About 500 passengers aboard three Amtrak trains were stranded overnight in a remote part of northern Illinois because of blowing and drifting snow, Amtrak officials said today.
The trains were halted late Monday near Mendota, about 80 miles west of Chicago. The passengers were aboard the Southwest Chief from Los Angeles, the Illinois Zephyr from Quincy, Ill., and the California Zephyr from the San Francisco Bay area, Amtrak spokesman Marc Magliari told The Associated Press.
The trains became stuck around 4:15 p.m. ET Monday after they hit a 12-foot snow drift that paralyzed the engines, passenger Bryan Plummer told ABC News today by cellphone.
Amtrak officials say they are working to get the passengers off the trains safely.
"We've completed unloading the first train," spokesman Magliari told ABC News this morning. "We're now moving to unload the second. And all those passengers from those trains who spent the night overnight in Bureau County will be on chartered buses coming here to Chicago this morning."
Laurette Mosley of California says she has been stuck for more than 14 hours on one of the trains. Mosley was en route to Chicago to attend her mother's funeral.
"The conditions is cold, we're wearing coats. And my husband is a diabetic. He hasn't had any food all day," Mosley told ABC News by cellphone. "The bathrooms are flooded. The sinks are full with water and the toilets are flooded."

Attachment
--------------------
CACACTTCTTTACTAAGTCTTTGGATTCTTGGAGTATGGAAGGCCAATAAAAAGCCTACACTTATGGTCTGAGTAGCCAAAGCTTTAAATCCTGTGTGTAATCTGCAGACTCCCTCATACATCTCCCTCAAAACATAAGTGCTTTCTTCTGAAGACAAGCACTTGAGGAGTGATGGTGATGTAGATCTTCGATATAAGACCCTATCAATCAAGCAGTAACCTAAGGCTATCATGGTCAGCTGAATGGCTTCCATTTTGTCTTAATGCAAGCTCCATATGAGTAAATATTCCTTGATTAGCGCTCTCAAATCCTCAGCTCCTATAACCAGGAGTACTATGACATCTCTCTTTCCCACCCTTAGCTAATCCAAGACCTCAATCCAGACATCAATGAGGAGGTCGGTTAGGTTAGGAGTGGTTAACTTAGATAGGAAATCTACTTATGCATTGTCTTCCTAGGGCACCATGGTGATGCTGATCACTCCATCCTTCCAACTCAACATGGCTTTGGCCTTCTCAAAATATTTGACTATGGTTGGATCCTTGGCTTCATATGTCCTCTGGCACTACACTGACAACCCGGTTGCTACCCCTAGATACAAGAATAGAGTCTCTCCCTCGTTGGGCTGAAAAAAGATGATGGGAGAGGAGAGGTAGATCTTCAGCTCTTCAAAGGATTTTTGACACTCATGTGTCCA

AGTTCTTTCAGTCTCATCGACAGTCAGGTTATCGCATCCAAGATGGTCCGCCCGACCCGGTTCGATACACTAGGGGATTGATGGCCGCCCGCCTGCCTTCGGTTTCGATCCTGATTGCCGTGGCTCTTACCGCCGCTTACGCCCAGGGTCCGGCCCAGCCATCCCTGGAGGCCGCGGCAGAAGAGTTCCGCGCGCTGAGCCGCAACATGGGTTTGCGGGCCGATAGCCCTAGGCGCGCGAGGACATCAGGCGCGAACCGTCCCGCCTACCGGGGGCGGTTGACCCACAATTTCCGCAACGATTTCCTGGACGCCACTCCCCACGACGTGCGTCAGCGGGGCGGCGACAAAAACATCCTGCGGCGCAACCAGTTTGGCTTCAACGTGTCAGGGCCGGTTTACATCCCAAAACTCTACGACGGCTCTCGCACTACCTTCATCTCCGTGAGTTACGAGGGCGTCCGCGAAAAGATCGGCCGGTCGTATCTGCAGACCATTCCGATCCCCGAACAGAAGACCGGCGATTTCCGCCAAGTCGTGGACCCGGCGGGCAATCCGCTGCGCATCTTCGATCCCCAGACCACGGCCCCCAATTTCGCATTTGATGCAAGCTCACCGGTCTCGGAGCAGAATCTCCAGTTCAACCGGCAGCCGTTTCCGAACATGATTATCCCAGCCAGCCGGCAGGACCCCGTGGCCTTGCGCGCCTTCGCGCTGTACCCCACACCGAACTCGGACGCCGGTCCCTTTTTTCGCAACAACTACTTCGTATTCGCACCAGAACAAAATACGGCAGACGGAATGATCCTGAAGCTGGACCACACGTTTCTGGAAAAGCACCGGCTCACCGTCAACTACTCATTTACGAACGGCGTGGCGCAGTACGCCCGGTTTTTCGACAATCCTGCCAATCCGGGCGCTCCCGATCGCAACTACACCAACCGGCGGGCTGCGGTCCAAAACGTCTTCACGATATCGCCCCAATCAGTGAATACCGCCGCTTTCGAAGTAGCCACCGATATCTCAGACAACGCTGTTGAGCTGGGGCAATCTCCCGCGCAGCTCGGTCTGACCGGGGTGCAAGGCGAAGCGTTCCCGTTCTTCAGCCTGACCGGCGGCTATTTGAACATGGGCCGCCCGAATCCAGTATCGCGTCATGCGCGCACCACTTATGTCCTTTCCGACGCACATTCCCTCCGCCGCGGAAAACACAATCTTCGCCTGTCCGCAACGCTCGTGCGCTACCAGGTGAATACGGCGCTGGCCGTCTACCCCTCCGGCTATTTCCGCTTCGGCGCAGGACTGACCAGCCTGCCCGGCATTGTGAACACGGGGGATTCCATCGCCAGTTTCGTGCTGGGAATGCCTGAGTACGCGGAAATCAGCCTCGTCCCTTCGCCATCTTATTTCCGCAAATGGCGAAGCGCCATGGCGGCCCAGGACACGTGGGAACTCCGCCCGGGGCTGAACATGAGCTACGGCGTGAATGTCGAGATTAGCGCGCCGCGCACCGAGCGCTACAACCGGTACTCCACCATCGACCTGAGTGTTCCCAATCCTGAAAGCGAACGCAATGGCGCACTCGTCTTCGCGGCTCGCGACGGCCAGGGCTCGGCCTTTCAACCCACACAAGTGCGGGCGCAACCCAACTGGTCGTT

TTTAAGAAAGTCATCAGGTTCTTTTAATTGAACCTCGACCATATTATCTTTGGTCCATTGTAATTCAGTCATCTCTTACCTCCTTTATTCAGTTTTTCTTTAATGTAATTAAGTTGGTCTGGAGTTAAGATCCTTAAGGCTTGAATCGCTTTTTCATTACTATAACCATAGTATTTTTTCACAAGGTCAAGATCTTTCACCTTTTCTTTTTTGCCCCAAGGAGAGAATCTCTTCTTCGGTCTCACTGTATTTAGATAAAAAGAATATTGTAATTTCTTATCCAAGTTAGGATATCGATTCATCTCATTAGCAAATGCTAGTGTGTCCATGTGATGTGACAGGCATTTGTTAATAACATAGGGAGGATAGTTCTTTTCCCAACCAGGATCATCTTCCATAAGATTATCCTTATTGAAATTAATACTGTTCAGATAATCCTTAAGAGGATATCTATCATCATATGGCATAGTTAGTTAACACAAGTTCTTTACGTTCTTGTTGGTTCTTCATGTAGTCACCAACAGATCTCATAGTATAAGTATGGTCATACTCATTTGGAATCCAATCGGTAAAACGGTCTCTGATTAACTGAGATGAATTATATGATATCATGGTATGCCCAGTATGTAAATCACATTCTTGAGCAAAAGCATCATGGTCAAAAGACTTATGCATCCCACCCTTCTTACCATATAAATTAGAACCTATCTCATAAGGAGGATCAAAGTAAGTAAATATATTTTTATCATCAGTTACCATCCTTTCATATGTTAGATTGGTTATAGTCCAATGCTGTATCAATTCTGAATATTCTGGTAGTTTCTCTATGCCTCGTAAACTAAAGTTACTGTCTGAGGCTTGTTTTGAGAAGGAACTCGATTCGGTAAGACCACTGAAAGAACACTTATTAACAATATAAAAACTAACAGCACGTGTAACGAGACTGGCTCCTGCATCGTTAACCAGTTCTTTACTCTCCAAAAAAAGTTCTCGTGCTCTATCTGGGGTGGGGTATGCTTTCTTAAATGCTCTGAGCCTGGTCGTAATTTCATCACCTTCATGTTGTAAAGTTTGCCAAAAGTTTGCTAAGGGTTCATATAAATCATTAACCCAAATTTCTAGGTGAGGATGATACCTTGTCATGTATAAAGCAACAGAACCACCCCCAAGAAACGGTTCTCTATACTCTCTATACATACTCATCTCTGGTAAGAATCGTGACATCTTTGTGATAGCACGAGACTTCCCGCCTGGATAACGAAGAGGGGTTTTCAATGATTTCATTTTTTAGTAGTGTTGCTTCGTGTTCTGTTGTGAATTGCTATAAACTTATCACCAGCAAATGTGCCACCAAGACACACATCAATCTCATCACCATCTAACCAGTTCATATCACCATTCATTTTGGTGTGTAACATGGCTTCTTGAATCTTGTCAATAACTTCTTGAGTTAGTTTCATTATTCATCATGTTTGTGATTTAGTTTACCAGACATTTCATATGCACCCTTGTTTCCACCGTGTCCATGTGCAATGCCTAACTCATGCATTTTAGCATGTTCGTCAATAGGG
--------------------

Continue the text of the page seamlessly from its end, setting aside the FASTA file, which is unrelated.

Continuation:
Amtrak spokesman Craig Schultz said the trains were headed for Chicago.
"We do have some folks that are sheltering in place out there on the train. They are being well taken care of. There are supplies, there's food, there's power on the train," Schultz told ABC News today.
Passenger Plummer said Amtrak gave them dinner but no snacks while he has been stranded.
"I inquired about breakfast service and they stated that at this time there was none planned. When the sheriff's officer that was on board here, when he left around 3 a.m. this morning, he stated that the Red Cross was involved and was trying to get us some meals," he said.
Spokesman Schultz says snow and ice on the tracks are the main concerns and there's no word on when they will move.
"We need to coordinate that really with the host railroads, over that territory we coordinate with freight railroads and they really give us the go ahead to proceed when it is safe," Schultz said.
ABC News' Caitlin Fallon and ABC News Radio contributed to this report.